Coultas explains her Bowery project as a kind of historical preservation, but her fascination with material objects is reminiscent of the Old Testament’s focus on multiplicity: the primacy of Genesis with its creation of all the objects in the universe, in their vast numbers and unreachable scope, and the human drive for begetting all manner of things, especially generations of its own tribe, creates a metatext for our culture that prizes the effusion of material objects. For us, bounty is good. Coultas pursues the bounty of discards:
The oddity of the verb “tremble” and the adjective “good” serves to mark out the spiritual underpinnings of Coultas’ fascination with material objects. One trembles before God, not before chairs that have escaped being broken or clothing free of stains. Or are they equal? Does her reaction—her trembling—suggest that there is something divine, or at least supernatural, in things—in particular, beautiful and valued things—that escape damage?
Much of Coultas’ poetry is comprised of lists of objects, notated not only with a description, but also with the time, date and place of discovery. Though her approach emulates investigative science, her expressed desire for “stuff” is charged and at times obsessional—she only stops collecting when she has no more room to stash the objects she wants. Failing physical space, objects collect in her writing. But where Coultas’ lists swerve from the material profusions of the Old Testament, which also lists and notates in order to confirm historical accuracy, is in the decrepitude of the material world through which she travels, searching for “goods. Nonetheless, in either cases replication equals aliveness and vitality.
In “Some Might Say That All I’ve Done Is Stack Up a Heap of Objects” Coultas explains the metaphysics and the mission of her search:
Coultas’ dumpster-diving resembles a form of spiritual practice, in which she mines the broken remnants of our consumer culture as if it were a source of riches, both redeemable and hideous, but capable finally of “alchemy”: of transfiguring the lost into the saved. Her collecting allows for reshaping, which is an imaginative act that provides order in an inexplicable world. The act is, finally, one that soothes and overrides pain, and is generously shared. Its sense of community, or communal sharing, lauded if not practiced in Judeo-Christian religion.
Coultas juxtaposes the “reality” of middle-class America’s commercial portrayals of itself as it aspires to wealth and fame to the “ghosts” that are the derelicts and detritus of the Bowery. She takes this a step farther in her second collection of poems, The Marvelous Bones of Time. The book opens with “The Abolition Journal,” in which she draws parallels between Abraham Lincoln’s life and her own:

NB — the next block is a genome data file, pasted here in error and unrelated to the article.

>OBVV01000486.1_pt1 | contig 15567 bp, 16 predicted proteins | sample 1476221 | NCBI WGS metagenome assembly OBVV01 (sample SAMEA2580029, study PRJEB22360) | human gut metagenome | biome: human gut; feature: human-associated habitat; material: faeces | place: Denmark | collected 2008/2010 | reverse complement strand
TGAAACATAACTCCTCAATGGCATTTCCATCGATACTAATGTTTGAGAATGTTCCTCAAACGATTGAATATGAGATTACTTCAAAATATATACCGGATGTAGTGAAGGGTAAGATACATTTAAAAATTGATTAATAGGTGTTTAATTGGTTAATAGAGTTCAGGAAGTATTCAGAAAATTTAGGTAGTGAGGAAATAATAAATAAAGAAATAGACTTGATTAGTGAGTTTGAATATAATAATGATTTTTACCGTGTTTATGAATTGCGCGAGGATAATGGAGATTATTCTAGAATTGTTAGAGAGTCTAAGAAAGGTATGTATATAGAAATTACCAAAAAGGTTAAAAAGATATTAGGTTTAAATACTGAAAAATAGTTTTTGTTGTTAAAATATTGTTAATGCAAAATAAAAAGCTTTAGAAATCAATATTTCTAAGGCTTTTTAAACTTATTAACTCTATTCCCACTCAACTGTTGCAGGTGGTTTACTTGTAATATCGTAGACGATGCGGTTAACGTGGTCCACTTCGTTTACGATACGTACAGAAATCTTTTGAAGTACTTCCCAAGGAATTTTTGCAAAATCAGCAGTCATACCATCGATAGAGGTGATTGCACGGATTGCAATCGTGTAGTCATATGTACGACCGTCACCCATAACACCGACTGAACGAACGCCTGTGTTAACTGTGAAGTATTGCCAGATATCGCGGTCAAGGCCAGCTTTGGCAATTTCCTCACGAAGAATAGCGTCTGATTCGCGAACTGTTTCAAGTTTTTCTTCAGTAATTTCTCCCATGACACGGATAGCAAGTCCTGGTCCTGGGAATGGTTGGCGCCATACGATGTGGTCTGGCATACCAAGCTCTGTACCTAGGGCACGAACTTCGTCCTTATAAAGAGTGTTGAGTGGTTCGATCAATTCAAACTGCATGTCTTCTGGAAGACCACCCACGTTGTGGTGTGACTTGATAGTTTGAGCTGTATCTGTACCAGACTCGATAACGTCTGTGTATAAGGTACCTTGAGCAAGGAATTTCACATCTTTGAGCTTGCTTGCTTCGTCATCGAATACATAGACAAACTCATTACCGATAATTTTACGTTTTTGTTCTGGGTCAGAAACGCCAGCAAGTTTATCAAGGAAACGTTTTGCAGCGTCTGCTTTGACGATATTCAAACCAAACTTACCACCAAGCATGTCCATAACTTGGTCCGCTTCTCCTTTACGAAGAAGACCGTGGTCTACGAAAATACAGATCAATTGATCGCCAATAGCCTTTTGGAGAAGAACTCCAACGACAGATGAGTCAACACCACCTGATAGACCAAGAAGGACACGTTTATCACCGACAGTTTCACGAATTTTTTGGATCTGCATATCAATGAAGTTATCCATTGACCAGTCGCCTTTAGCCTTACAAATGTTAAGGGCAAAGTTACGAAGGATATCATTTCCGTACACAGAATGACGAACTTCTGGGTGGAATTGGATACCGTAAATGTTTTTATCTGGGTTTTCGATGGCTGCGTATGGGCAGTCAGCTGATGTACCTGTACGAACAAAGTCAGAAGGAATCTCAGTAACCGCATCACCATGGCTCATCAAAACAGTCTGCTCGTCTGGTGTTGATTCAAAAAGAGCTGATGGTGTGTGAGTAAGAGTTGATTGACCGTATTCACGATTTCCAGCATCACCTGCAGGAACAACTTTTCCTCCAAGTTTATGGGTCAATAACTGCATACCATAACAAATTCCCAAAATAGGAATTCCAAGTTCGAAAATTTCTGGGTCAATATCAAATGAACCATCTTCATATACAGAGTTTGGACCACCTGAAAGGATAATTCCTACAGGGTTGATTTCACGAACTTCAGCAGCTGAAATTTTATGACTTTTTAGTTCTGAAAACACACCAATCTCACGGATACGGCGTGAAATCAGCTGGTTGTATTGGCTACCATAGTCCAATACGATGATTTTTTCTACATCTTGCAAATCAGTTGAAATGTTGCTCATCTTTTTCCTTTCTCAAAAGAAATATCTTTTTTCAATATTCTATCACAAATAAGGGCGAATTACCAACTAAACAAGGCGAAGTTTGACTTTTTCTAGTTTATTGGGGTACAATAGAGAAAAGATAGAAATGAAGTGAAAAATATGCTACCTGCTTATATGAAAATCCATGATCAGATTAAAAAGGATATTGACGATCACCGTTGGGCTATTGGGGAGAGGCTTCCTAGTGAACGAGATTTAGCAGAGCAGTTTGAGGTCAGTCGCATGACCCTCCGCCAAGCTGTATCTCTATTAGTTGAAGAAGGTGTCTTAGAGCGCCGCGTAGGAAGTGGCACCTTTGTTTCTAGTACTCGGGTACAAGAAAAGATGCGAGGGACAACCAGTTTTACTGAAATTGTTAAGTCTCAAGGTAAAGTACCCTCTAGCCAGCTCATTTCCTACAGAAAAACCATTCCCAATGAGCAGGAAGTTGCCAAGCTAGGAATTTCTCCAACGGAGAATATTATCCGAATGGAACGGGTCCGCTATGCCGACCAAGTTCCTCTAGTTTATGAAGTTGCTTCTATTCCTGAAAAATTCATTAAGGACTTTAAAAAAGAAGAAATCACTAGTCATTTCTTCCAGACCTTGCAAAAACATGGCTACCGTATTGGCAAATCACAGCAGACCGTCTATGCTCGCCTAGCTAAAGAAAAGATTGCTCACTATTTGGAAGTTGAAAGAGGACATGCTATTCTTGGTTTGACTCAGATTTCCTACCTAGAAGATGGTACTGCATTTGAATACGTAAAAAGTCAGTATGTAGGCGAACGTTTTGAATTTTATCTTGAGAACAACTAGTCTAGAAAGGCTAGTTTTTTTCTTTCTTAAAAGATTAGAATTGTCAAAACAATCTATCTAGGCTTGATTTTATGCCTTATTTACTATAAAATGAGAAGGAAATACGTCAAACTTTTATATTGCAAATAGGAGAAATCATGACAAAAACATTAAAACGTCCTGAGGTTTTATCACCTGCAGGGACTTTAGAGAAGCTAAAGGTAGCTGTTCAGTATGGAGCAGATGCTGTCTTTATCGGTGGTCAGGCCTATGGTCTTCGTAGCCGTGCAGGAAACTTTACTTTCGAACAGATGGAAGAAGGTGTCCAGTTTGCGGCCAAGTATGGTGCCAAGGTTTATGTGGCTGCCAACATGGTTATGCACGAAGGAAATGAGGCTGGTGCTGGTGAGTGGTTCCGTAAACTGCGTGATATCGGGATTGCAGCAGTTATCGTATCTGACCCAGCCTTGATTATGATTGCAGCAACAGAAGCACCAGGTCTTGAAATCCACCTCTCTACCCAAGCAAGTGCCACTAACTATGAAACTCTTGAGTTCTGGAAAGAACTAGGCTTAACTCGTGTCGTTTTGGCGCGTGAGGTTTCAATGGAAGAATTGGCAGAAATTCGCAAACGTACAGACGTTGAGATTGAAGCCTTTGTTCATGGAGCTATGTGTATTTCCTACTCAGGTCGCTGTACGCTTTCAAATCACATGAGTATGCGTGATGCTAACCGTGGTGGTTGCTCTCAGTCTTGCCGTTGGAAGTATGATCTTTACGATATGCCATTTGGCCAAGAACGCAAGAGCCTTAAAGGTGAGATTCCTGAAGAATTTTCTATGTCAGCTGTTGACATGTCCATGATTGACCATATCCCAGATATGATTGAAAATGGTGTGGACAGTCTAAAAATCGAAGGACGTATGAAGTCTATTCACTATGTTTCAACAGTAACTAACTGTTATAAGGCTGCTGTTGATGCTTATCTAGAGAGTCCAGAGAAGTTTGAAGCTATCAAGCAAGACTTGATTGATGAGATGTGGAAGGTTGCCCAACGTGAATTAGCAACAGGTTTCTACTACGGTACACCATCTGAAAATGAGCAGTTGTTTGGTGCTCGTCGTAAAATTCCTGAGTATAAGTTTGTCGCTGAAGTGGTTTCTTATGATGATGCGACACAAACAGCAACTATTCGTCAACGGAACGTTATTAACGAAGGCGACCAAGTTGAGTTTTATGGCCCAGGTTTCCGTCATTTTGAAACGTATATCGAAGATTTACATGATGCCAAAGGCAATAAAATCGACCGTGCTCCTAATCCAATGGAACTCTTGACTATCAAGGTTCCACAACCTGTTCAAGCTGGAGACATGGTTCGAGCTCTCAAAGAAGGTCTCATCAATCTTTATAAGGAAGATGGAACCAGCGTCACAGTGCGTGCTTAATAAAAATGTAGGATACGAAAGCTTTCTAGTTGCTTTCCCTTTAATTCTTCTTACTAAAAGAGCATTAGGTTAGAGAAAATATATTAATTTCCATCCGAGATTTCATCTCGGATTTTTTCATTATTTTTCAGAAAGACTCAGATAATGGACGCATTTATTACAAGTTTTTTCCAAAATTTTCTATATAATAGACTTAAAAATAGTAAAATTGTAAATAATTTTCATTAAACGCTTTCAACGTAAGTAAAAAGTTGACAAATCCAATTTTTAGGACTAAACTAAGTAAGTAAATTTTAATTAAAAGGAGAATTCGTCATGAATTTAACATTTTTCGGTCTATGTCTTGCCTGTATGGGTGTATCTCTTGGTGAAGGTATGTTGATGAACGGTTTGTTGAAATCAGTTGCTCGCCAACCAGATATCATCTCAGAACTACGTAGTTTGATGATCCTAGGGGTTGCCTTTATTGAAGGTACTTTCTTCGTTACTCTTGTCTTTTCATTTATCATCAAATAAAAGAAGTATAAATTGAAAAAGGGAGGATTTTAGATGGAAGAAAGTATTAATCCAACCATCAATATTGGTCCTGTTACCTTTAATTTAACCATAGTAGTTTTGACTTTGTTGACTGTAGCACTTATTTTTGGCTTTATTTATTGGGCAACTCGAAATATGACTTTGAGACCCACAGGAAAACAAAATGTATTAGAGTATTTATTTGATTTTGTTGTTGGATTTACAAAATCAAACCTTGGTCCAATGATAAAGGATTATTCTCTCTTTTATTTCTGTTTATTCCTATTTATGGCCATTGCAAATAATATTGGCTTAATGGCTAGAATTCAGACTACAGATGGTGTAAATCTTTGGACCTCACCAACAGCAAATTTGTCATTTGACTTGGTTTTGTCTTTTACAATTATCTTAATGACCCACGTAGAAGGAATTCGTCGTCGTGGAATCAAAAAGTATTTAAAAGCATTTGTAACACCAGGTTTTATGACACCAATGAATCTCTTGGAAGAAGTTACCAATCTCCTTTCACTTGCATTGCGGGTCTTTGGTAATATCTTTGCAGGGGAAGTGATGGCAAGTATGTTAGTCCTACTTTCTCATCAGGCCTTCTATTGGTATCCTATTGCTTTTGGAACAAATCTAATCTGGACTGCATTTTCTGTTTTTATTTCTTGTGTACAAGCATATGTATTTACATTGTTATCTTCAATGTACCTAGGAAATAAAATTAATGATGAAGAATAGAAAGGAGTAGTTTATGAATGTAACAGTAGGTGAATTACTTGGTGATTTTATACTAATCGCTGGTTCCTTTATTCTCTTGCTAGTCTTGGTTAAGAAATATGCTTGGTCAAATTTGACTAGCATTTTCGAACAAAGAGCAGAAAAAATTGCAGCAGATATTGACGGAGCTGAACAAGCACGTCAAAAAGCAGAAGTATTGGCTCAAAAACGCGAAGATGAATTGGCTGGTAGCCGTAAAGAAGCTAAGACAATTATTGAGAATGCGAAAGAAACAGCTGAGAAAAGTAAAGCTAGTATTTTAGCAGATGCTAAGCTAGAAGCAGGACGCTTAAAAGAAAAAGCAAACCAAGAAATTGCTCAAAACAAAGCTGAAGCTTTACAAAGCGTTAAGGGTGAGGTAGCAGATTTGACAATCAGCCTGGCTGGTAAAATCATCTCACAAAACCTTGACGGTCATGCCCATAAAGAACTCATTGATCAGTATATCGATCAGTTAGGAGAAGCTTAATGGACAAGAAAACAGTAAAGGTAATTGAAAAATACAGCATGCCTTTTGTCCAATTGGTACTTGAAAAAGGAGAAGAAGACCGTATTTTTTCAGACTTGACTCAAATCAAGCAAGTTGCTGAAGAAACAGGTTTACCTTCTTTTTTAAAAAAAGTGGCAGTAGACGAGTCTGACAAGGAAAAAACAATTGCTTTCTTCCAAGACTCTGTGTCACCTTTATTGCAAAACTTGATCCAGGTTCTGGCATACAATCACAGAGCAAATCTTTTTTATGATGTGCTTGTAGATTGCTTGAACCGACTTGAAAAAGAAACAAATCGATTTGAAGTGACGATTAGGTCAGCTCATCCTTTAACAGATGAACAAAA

What she is seeking is some understanding of race, as it may have been perceived by her family; a burden often carried by those Americans who live on the borders of the South, even though racism was and remains endemic in most regions of the U.S. Tagged at the end of this passage is her self-reflexive understanding that her whiteness allows her passage and freedom; the river she is allowed to cross because of her race has spiritual links with black America, the other, subjugated, race. It resonates with the gospel-singer’s river Jordan, over which one passes to reach the Holy Land, a land of saving grace. It is this insight and self-awareness that prod her on to examine her family’s history for a connection to racial struggle.
Her search for her family’s tie to abolitionism begins with discarded objects, which are then set aside as inadequate, figured in a metonym of the South, the tobacco leaf:
deer bones and garbage
I could mow a new path; still, it would not be evidence
Even if the tobacco leaves all pointed north, it would not
be evidence. (15)
Thus Coultas begins her pursuit of history by abandoning material “evidence” as a methodology for uncovering the unknown; personal history, especially, cannot be found in physical signs. The world she is seeking is interior and mental as well as chronological, its realm is that of the remembered, and when attached to celebrated historic figures, it becomes mythic.
Coultas attempts a more thorough escape from the material world in “The Lonely Cemetery,” the second half of the book, which is a series of prose stories that she has collected from friends and strangers about inexplicable events that suggest an afterlife, or, in the case of UFOs, a life so alien as to be imperceptible within the physical abundance of the planet’s oikos. In the poem the collection is named after, Coultas does something she seldom does in her writing, although it is a technique—or rather a mindset—implicit in much of her interest in objects: she employs a form of pathetic fallacy. She gives the cemetery humanity by infusing it with her personal emotions: “There are cemeteries that are lonely and there are cemeteries that wish to be alone so they send out ghosts.”
In her late night explorations, achieved on that most mysterious and disembodied of territories, the computer, she tracks ghosts and rounds up stories of the paranormal. No god per se exists in Coultas; rather what she accumulates is evidence of the undefinable. She builds a private cemetery—the locale of bodies abandoned by life, beyond loss and pain—by populating her memory and her writing with ghosts, monsters, aliens and stalkers—presences that exist, if they exist, in the borderlands of our consciousness.